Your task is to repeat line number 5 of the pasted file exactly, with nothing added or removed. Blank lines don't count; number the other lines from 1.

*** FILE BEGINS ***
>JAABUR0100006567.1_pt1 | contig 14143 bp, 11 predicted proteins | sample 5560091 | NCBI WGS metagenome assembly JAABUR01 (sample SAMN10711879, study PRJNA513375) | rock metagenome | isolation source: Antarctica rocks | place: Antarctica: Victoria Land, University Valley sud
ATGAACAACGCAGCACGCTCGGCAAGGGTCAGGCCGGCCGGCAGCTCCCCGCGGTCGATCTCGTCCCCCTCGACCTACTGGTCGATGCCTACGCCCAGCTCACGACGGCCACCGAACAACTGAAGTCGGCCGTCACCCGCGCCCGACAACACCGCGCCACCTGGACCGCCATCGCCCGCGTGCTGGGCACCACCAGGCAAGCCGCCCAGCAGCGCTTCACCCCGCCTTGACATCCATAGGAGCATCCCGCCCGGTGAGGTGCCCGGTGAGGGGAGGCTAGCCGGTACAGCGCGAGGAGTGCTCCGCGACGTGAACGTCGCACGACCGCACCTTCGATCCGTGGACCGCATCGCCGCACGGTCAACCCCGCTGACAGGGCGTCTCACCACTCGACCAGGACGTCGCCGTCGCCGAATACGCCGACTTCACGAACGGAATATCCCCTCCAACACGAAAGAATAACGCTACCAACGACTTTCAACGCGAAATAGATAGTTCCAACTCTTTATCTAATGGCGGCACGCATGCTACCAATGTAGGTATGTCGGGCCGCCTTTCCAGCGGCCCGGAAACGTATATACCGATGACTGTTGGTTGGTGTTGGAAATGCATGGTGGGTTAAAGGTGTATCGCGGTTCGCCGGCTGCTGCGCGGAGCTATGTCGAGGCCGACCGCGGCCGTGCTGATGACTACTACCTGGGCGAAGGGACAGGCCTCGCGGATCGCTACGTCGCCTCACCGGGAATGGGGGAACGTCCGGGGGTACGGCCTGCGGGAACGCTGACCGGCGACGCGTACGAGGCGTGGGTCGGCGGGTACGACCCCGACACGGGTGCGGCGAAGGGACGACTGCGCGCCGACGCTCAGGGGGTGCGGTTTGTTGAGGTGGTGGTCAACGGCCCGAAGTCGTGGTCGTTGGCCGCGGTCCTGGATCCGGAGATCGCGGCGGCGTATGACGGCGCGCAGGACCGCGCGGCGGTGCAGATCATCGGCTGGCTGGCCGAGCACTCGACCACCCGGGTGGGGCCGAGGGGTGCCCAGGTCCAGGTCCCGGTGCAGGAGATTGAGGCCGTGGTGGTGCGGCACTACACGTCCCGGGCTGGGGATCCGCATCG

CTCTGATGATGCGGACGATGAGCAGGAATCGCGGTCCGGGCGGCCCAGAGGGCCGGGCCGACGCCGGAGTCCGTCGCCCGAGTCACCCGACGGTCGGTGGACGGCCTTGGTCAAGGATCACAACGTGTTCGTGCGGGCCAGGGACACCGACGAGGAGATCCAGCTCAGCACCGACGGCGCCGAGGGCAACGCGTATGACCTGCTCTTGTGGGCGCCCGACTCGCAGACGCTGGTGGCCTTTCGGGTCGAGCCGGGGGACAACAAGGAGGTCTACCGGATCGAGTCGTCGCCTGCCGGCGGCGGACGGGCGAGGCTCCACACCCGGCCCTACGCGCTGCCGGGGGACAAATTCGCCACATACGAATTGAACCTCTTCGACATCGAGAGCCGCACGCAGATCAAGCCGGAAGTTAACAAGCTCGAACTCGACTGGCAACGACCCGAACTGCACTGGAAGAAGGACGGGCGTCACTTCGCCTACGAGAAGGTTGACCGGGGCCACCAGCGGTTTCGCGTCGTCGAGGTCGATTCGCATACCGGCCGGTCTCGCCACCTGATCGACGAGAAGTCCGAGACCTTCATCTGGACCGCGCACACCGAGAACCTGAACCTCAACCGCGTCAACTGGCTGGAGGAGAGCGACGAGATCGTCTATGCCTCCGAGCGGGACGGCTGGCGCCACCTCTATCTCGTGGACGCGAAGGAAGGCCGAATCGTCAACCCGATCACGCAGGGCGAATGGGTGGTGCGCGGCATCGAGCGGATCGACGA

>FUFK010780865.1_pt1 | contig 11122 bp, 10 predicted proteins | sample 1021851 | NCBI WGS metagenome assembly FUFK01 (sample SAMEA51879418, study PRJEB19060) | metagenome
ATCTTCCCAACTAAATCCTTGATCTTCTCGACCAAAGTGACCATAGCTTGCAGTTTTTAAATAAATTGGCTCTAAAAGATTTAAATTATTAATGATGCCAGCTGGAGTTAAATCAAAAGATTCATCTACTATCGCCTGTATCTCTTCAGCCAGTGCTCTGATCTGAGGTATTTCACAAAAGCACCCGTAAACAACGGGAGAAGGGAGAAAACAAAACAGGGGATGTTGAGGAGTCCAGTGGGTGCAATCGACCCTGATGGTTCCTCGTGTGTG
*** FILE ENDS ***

ATCTTCCCAACTAAATCCTTGATCTTCTCGACCAAAGTGACCATAGCTTGCAGTTTTTAAATAAATTGGCTCTAAAAGATTTAAATTATTAATGATGCCAGCTGGAGTTAAATCAAAAGATTCATCTACTATCGCCTGTATCTCTTCAGCCAGTGCTCTGATCTGAGGTATTTCACAAAAGCACCCGTAAACAACGGGAGAAGGGAGAAAACAAAACAGGGGATGTTGAGGAGTCCAGTGGGTGCAATCGACCCTGATGGTTCCTCGTGTGTG